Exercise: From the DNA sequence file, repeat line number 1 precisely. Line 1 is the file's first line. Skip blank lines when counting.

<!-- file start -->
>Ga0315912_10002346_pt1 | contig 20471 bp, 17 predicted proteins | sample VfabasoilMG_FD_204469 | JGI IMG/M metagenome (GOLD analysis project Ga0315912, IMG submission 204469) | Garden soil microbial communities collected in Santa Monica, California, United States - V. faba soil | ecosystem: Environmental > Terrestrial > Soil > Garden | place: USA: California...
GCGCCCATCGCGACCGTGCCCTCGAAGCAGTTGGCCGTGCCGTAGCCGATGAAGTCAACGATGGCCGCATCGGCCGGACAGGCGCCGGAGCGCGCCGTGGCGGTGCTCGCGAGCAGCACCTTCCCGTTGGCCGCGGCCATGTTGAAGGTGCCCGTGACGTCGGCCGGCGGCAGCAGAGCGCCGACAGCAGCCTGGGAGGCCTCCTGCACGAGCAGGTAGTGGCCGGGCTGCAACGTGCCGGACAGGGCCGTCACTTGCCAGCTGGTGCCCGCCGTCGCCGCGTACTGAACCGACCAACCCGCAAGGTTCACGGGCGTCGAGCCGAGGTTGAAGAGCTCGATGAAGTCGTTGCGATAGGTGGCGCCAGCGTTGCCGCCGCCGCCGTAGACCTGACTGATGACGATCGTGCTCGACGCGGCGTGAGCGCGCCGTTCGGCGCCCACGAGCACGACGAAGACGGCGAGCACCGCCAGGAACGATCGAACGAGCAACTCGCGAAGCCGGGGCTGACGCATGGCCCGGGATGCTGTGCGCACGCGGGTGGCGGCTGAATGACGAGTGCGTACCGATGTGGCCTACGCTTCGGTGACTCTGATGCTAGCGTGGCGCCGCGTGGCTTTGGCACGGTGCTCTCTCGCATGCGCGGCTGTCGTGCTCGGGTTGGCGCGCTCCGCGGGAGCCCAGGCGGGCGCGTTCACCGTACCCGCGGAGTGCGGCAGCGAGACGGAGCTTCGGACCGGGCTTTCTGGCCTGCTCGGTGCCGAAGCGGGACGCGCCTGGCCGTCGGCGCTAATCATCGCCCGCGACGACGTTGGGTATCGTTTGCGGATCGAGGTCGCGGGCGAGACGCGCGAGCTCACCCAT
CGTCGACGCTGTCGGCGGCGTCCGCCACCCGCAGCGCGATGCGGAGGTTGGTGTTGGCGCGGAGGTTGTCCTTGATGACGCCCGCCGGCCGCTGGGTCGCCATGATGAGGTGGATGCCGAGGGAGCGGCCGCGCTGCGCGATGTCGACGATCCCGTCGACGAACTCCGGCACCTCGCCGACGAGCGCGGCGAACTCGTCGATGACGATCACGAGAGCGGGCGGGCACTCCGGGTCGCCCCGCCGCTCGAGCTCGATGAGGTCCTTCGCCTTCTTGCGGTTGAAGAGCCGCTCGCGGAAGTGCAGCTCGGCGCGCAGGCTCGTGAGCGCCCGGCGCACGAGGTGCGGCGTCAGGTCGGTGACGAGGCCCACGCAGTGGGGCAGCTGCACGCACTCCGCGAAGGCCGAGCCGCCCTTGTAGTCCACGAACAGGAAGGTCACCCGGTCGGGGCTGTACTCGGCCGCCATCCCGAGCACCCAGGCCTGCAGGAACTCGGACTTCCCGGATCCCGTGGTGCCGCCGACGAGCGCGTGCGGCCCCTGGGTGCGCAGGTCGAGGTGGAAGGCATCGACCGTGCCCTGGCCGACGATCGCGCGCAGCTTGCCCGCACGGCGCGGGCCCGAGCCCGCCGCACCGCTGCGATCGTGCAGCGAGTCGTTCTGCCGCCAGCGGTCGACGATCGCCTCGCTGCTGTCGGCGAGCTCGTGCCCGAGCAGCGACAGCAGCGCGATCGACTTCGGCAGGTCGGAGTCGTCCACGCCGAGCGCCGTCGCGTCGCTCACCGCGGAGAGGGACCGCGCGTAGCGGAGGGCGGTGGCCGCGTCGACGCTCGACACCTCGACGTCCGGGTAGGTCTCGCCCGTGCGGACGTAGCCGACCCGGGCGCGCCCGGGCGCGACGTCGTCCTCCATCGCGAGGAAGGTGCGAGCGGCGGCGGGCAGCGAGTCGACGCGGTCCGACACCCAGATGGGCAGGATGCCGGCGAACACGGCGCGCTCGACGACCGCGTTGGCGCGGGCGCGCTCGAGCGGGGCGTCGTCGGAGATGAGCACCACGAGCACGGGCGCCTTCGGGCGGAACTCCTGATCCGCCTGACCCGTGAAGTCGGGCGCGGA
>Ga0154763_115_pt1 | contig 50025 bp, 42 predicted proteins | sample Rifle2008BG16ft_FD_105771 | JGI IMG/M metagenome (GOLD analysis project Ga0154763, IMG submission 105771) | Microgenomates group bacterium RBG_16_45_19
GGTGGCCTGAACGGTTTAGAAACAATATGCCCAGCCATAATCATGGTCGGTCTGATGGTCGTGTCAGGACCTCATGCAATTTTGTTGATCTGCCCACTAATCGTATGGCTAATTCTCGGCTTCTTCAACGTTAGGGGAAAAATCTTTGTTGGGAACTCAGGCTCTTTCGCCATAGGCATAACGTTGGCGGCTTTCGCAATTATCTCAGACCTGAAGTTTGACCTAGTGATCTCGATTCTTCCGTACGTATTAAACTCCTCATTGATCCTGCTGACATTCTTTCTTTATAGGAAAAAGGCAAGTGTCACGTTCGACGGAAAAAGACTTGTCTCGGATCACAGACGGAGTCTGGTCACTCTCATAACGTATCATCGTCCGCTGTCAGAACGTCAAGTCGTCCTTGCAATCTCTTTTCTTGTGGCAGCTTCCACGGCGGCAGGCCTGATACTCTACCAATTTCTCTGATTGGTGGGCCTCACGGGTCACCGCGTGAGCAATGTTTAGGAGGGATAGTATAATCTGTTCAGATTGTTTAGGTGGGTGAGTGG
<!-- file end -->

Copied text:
>Ga0315912_10002346_pt1 | contig 20471 bp, 17 predicted proteins | sample VfabasoilMG_FD_204469 | JGI IMG/M metagenome (GOLD analysis project Ga0315912, IMG submission 204469) | Garden soil microbial communities collected in Santa Monica, California, United States - V. faba soil | ecosystem: Environmental > Terrestrial > Soil > Garden | place: USA: California...